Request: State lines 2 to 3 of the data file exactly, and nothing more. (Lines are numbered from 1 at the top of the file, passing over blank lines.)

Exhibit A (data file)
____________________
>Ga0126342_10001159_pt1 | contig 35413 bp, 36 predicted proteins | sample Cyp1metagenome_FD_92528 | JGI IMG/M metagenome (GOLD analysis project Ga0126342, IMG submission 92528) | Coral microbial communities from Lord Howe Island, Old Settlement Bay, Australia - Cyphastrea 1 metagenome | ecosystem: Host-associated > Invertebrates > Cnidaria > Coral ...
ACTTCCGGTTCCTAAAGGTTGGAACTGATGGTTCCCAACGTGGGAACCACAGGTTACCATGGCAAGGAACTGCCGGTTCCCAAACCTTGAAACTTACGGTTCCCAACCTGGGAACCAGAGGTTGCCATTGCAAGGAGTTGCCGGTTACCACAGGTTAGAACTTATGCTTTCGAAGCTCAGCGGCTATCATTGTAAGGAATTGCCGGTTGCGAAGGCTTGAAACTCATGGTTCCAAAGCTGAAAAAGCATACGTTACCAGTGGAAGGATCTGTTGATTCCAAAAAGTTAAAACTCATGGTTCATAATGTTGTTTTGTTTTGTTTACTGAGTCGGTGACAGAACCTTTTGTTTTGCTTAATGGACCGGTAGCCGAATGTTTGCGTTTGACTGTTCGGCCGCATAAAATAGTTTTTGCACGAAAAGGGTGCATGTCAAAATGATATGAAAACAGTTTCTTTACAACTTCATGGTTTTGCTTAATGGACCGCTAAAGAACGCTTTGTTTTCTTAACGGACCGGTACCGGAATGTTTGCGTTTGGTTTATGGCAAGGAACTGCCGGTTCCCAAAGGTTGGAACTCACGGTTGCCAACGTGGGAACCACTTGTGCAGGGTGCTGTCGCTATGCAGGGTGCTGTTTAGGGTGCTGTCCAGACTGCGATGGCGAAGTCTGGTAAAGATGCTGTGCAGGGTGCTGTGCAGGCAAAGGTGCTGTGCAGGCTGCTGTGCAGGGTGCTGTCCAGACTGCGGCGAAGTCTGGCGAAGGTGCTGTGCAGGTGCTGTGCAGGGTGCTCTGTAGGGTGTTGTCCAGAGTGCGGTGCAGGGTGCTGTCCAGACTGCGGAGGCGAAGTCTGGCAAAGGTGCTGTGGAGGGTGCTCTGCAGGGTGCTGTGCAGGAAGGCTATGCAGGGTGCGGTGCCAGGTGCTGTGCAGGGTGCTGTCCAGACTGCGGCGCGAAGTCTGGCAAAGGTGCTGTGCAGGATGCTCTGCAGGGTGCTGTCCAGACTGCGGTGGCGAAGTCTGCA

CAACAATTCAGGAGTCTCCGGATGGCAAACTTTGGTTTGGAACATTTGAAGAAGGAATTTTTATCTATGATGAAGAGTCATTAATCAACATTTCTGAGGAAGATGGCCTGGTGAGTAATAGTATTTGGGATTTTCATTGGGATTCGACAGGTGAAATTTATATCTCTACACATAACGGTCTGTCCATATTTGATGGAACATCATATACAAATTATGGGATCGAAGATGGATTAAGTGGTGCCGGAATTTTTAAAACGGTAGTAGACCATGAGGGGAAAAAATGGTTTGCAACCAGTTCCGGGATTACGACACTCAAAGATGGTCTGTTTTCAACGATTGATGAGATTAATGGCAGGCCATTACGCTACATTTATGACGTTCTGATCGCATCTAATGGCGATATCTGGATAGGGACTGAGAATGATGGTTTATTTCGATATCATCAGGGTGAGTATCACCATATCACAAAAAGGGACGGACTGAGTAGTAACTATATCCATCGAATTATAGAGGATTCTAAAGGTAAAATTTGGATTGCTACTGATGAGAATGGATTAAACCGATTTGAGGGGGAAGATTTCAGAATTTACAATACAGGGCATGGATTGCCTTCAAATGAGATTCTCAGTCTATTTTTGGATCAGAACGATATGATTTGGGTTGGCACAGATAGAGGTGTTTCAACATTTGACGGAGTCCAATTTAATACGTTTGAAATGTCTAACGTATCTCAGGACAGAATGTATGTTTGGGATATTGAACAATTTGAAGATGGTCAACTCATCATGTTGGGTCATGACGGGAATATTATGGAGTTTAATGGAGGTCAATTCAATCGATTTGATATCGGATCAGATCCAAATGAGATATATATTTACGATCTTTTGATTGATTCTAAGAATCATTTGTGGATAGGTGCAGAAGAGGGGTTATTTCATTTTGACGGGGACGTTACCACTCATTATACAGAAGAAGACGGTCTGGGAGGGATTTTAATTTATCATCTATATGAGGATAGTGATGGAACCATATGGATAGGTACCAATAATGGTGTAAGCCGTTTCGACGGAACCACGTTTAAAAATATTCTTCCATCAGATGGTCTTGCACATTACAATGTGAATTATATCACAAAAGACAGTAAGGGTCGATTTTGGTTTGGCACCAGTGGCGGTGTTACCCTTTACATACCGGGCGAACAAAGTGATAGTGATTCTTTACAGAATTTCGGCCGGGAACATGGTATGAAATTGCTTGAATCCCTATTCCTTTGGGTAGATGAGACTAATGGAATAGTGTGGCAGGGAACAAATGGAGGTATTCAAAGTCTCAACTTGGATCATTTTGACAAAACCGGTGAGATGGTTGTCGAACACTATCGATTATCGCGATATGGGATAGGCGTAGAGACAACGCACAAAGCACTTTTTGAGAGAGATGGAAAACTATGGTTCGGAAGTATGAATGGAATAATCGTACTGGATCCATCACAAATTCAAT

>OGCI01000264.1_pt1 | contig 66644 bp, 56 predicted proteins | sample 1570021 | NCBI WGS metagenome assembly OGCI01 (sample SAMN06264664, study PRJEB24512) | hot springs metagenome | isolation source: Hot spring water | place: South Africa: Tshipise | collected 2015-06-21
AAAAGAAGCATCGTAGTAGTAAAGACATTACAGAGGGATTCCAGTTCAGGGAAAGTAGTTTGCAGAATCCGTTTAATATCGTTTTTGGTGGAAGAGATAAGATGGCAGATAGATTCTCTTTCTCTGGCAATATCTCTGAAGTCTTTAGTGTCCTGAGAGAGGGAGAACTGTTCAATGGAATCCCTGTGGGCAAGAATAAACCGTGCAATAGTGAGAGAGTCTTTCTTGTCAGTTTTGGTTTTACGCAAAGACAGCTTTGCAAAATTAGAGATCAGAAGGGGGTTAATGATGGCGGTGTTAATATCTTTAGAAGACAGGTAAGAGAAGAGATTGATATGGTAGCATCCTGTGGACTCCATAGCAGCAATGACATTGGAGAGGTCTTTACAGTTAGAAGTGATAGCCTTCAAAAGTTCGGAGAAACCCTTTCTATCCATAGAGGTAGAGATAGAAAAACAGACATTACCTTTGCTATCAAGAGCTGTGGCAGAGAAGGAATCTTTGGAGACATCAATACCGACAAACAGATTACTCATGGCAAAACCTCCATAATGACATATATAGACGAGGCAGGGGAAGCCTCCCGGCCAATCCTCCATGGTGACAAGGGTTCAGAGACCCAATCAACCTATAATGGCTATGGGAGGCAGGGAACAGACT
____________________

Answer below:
ACTTCCGGTTCCTAAAGGTTGGAACTGATGGTTCCCAACGTGGGAACCACAGGTTACCATGGCAAGGAACTGCCGGTTCCCAAACCTTGAAACTTACGGTTCCCAACCTGGGAACCAGAGGTTGCCATTGCAAGGAGTTGCCGGTTACCACAGGTTAGAACTTATGCTTTCGAAGCTCAGCGGCTATCATTGTAAGGAATTGCCGGTTGCGAAGGCTTGAAACTCATGGTTCCAAAGCTGAAAAAGCATACGTTACCAGTGGAAGGATCTGTTGATTCCAAAAAGTTAAAACTCATGGTTCATAATGTTGTTTTGTTTTGTTTACTGAGTCGGTGACAGAACCTTTTGTTTTGCTTAATGGACCGGTAGCCGAATGTTTGCGTTTGACTGTTCGGCCGCATAAAATAGTTTTTGCACGAAAAGGGTGCATGTCAAAATGATATGAAAACAGTTTCTTTACAACTTCATGGTTTTGCTTAATGGACCGCTAAAGAACGCTTTGTTTTCTTAACGGACCGGTACCGGAATGTTTGCGTTTGGTTTATGGCAAGGAACTGCCGGTTCCCAAAGGTTGGAACTCACGGTTGCCAACGTGGGAACCACTTGTGCAGGGTGCTGTCGCTATGCAGGGTGCTGTTTAGGGTGCTGTCCAGACTGCGATGGCGAAGTCTGGTAAAGATGCTGTGCAGGGTGCTGTGCAGGCAAAGGTGCTGTGCAGGCTGCTGTGCAGGGTGCTGTCCAGACTGCGGCGAAGTCTGGCGAAGGTGCTGTGCAGGTGCTGTGCAGGGTGCTCTGTAGGGTGTTGTCCAGAGTGCGGTGCAGGGTGCTGTCCAGACTGCGGAGGCGAAGTCTGGCAAAGGTGCTGTGGAGGGTGCTCTGCAGGGTGCTGTGCAGGAAGGCTATGCAGGGTGCGGTGCCAGGTGCTGTGCAGGGTGCTGTCCAGACTGCGGCGCGAAGTCTGGCAAAGGTGCTGTGCAGGATGCTCTGCAGGGTGCTGTCCAGACTGCGGTGGCGAAGTCTGCA

CAACAATTCAGGAGTCTCCGGATGGCAAACTTTGGTTTGGAACATTTGAAGAAGGAATTTTTATCTATGATGAAGAGTCATTAATCAACATTTCTGAGGAAGATGGCCTGGTGAGTAATAGTATTTGGGATTTTCATTGGGATTCGACAGGTGAAATTTATATCTCTACACATAACGGTCTGTCCATATTTGATGGAACATCATATACAAATTATGGGATCGAAGATGGATTAAGTGGTGCCGGAATTTTTAAAACGGTAGTAGACCATGAGGGGAAAAAATGGTTTGCAACCAGTTCCGGGATTACGACACTCAAAGATGGTCTGTTTTCAACGATTGATGAGATTAATGGCAGGCCATTACGCTACATTTATGACGTTCTGATCGCATCTAATGGCGATATCTGGATAGGGACTGAGAATGATGGTTTATTTCGATATCATCAGGGTGAGTATCACCATATCACAAAAAGGGACGGACTGAGTAGTAACTATATCCATCGAATTATAGAGGATTCTAAAGGTAAAATTTGGATTGCTACTGATGAGAATGGATTAAACCGATTTGAGGGGGAAGATTTCAGAATTTACAATACAGGGCATGGATTGCCTTCAAATGAGATTCTCAGTCTATTTTTGGATCAGAACGATATGATTTGGGTTGGCACAGATAGAGGTGTTTCAACATTTGACGGAGTCCAATTTAATACGTTTGAAATGTCTAACGTATCTCAGGACAGAATGTATGTTTGGGATATTGAACAATTTGAAGATGGTCAACTCATCATGTTGGGTCATGACGGGAATATTATGGAGTTTAATGGAGGTCAATTCAATCGATTTGATATCGGATCAGATCCAAATGAGATATATATTTACGATCTTTTGATTGATTCTAAGAATCATTTGTGGATAGGTGCAGAAGAGGGGTTATTTCATTTTGACGGGGACGTTACCACTCATTATACAGAAGAAGACGGTCTGGGAGGGATTTTAATTTATCATCTATATGAGGATAGTGATGGAACCATATGGATAGGTACCAATAATGGTGTAAGCCGTTTCGACGGAACCACGTTTAAAAATATTCTTCCATCAGATGGTCTTGCACATTACAATGTGAATTATATCACAAAAGACAGTAAGGGTCGATTTTGGTTTGGCACCAGTGGCGGTGTTACCCTTTACATACCGGGCGAACAAAGTGATAGTGATTCTTTACAGAATTTCGGCCGGGAACATGGTATGAAATTGCTTGAATCCCTATTCCTTTGGGTAGATGAGACTAATGGAATAGTGTGGCAGGGAACAAATGGAGGTATTCAAAGTCTCAACTTGGATCATTTTGACAAAACCGGTGAGATGGTTGTCGAACACTATCGATTATCGCGATATGGGATAGGCGTAGAGACAACGCACAAAGCACTTTTTGAGAGAGATGGAAAACTATGGTTCGGAAGTATGAATGGAATAATCGTACTGGATCCATCACAAATTCAAT